Why it’s Important
Feed costs are generally 60-70% of the total costs of production for artisanal producers, so as much as possible, it’s important to track your feed cost per bird so you have a good idea of how much this input is impacting your business. It’s only after knowing your feed cost that you can start to make improvements to productivity.
Use the simple worksheet below to calculate your feed cost per bird. Note that we have assumed conventional feed is being used, the default prices can be overwritten if you are using GMO or organic feed, or enter your own feed costs.
Chicks should be started on a high protein ration. Poultry Starter is a relatively small proportion of overall feed cost. At this stage, it is more important to achieve maximum early growth and establish a good appetite to boost performance and profitability than to reduce costs.
As the chickens mature, their growth rate slows and they need less protein. Feeding programs generally use a three stage program that reduces protein levels from poultry starter to poultry grower and to poultry finisher.
Finisher feeds are generally the largest proportion of overall feed costs so economic considerations should be applied at this stage. If you purchase feed that is to be mixed with your own on-farm grains follow the mixing instructions of the purchased feed. Attempting to reduce costs by not following directions can result in feed that doesn’t provide the right nutrition1.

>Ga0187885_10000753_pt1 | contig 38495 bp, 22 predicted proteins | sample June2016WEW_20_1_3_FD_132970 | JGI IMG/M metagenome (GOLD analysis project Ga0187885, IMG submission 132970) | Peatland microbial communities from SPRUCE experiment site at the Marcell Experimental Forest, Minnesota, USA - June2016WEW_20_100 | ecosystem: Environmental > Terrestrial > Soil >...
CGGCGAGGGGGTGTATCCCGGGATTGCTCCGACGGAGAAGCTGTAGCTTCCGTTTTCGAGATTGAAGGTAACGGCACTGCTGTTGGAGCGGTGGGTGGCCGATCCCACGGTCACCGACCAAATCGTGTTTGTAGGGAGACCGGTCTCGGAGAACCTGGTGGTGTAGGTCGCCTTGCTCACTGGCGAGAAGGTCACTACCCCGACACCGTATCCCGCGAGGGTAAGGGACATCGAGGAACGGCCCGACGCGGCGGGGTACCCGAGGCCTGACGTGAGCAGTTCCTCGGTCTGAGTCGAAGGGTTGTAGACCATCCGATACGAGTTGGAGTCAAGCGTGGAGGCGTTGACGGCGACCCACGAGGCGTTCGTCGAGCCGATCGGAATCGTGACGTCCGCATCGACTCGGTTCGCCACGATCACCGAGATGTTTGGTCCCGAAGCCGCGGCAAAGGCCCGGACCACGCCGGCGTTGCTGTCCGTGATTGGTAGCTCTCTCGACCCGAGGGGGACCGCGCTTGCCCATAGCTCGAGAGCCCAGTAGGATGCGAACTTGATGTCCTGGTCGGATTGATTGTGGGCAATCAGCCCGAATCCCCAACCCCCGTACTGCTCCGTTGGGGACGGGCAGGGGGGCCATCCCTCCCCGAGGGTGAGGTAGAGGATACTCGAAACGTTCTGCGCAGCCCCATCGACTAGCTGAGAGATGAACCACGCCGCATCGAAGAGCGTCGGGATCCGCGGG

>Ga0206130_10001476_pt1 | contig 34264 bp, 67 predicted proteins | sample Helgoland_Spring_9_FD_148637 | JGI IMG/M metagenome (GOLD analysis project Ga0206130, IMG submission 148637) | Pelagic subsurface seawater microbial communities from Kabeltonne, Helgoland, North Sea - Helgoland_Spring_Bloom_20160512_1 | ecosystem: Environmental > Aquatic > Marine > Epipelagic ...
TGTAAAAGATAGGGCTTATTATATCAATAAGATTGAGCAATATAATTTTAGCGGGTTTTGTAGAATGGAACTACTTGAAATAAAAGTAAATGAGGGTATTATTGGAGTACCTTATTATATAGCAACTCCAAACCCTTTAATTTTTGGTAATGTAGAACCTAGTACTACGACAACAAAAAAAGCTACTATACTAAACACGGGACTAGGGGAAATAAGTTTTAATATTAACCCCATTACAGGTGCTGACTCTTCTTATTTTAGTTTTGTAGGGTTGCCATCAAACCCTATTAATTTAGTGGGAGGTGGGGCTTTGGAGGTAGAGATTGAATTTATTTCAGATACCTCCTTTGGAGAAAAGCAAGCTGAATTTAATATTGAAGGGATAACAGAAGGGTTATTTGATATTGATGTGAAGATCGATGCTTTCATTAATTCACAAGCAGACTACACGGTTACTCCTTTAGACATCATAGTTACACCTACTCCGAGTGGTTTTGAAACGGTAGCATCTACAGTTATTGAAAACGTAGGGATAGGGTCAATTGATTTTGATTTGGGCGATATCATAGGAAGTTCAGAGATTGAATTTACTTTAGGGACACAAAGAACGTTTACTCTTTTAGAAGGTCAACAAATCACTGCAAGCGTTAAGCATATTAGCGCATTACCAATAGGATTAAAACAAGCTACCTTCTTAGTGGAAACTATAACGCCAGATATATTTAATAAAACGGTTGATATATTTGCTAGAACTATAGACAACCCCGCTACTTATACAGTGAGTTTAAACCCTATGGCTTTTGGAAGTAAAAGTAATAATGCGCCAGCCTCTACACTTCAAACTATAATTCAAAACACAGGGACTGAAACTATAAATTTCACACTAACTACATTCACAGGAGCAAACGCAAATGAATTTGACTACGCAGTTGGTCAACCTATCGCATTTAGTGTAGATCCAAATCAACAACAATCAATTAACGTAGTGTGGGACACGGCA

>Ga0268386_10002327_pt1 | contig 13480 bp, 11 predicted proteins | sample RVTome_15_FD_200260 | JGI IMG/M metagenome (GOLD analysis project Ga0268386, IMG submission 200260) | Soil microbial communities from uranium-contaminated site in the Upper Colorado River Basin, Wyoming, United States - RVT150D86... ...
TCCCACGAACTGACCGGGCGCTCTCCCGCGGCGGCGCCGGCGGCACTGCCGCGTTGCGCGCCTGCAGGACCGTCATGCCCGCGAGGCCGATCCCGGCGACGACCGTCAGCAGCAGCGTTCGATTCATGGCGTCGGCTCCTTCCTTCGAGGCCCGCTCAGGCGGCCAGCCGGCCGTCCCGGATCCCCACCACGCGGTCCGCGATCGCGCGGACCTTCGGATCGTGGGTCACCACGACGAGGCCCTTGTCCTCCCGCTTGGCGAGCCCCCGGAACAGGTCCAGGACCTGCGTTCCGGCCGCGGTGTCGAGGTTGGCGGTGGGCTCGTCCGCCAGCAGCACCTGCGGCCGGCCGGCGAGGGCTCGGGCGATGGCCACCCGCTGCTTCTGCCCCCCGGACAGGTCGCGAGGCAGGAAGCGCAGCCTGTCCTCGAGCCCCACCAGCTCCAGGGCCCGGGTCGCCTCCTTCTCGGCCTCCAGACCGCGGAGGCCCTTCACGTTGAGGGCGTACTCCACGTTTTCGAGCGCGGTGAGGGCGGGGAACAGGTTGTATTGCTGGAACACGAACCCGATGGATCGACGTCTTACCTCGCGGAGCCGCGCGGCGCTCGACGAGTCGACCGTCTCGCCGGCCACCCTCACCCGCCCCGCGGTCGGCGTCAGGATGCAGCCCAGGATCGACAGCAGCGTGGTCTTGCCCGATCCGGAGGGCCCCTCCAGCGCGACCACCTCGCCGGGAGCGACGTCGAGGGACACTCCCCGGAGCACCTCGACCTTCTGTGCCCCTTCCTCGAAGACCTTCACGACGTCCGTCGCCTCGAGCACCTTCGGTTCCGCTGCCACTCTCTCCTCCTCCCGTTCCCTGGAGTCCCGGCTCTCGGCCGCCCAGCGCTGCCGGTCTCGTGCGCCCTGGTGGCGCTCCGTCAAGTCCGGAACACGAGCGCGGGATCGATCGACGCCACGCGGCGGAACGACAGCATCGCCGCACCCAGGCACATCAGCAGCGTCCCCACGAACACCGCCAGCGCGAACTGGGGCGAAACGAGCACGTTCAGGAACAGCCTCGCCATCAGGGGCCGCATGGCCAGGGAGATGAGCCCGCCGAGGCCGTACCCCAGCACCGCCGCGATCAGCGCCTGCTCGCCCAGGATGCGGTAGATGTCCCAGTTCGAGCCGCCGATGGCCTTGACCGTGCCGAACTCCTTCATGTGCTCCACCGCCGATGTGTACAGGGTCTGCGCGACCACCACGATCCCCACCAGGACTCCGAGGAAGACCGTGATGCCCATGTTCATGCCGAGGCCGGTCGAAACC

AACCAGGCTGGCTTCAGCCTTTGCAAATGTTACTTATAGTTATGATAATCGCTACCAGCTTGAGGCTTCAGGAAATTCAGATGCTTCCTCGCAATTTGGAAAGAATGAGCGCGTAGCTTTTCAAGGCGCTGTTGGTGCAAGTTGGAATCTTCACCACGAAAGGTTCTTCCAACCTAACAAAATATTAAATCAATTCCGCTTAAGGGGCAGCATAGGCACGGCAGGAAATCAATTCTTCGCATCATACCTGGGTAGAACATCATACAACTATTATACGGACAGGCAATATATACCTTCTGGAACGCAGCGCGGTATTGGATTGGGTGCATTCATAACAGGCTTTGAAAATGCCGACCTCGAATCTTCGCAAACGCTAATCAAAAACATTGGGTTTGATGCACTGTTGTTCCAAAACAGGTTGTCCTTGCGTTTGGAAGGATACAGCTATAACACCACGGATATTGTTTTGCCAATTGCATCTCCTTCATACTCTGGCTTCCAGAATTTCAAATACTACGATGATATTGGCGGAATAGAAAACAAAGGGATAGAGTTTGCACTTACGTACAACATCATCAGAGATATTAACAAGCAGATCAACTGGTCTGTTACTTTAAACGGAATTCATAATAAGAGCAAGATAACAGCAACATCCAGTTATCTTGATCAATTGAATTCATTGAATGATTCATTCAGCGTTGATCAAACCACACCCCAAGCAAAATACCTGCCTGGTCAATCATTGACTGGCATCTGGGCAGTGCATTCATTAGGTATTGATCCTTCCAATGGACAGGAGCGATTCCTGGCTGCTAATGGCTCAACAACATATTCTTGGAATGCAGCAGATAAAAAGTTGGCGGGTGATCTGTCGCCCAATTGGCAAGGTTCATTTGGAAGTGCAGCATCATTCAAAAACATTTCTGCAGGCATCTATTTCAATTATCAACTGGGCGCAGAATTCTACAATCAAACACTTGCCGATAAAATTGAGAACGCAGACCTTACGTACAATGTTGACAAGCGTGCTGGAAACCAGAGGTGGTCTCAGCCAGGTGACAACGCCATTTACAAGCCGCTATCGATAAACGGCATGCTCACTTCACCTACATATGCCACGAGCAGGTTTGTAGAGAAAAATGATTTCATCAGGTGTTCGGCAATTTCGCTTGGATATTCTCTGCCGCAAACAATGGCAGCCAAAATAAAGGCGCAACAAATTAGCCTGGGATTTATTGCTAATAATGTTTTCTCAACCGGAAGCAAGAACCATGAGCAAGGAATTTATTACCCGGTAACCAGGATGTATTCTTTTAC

Feed consumption is impacted by numerous factors, including management, temperature of the environment, and whether birds are pasture raised or confined. Cooler temperatures will cause increased feed consumption and slower growth rates, but excessive heat can reduce appetite and growth. Growth rates and feed consumption of pasture raised birds will depend on the forage availability and quality.
Consult with your feed company to be sure your birds are getting the right nutrition.
The “golden rule” of farm management: a 5% improvement in productivity, plus a 5% increase from marketing savviness, plus a 5% gain in efficiency (lowered production costs) equals a 117% improvement to the bottom line.2
“The biggest impact on productivity is mortality. Especially when they are pasture raised, the birds are at the mercy of the elements and weather affects mortality. We manage their environment as much as possible to minimize losses.”
– Will & Tara MacArthur
“A heat lamp for chicks until they get feathers will help reduce chick mortality. Temperature probes help us adjust to the right temperature.”
– Will & Tara MacArthur, Owners
“When we started, we set our number around what we thought we could sell – 200 seemed right – and we grew as we created our market.”
Will & Tara MacArthur, Owners